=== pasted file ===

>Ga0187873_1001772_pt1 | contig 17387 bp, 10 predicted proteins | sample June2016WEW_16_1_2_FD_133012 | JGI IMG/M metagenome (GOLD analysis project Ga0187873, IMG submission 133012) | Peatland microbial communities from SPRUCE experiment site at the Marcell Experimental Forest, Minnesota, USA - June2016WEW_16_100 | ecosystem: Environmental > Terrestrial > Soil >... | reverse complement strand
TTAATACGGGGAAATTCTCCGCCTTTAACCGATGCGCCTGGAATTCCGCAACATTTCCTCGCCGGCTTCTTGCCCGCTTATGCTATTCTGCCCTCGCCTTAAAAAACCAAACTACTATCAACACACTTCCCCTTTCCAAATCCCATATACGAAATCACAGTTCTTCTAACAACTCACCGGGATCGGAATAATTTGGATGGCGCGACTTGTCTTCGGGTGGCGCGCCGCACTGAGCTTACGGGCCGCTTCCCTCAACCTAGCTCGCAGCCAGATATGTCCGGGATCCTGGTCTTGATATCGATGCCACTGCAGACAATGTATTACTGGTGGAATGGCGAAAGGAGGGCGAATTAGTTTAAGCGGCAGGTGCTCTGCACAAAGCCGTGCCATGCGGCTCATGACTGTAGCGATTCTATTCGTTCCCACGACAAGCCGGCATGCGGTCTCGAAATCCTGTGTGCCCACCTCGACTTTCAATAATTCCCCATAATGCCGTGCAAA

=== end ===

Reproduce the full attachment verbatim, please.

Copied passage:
>Ga0187873_1001772_pt1 | contig 17387 bp, 10 predicted proteins | sample June2016WEW_16_1_2_FD_133012 | JGI IMG/M metagenome (GOLD analysis project Ga0187873, IMG submission 133012) | Peatland microbial communities from SPRUCE experiment site at the Marcell Experimental Forest, Minnesota, USA - June2016WEW_16_100 | ecosystem: Environmental > Terrestrial > Soil >... | reverse complement strand
TTAATACGGGGAAATTCTCCGCCTTTAACCGATGCGCCTGGAATTCCGCAACATTTCCTCGCCGGCTTCTTGCCCGCTTATGCTATTCTGCCCTCGCCTTAAAAAACCAAACTACTATCAACACACTTCCCCTTTCCAAATCCCATATACGAAATCACAGTTCTTCTAACAACTCACCGGGATCGGAATAATTTGGATGGCGCGACTTGTCTTCGGGTGGCGCGCCGCACTGAGCTTACGGGCCGCTTCCCTCAACCTAGCTCGCAGCCAGATATGTCCGGGATCCTGGTCTTGATATCGATGCCACTGCAGACAATGTATTACTGGTGGAATGGCGAAAGGAGGGCGAATTAGTTTAAGCGGCAGGTGCTCTGCACAAAGCCGTGCCATGCGGCTCATGACTGTAGCGATTCTATTCGTTCCCACGACAAGCCGGCATGCGGTCTCGAAATCCTGTGTGCCCACCTCGACTTTCAATAATTCCCCATAATGCCGTGCAAA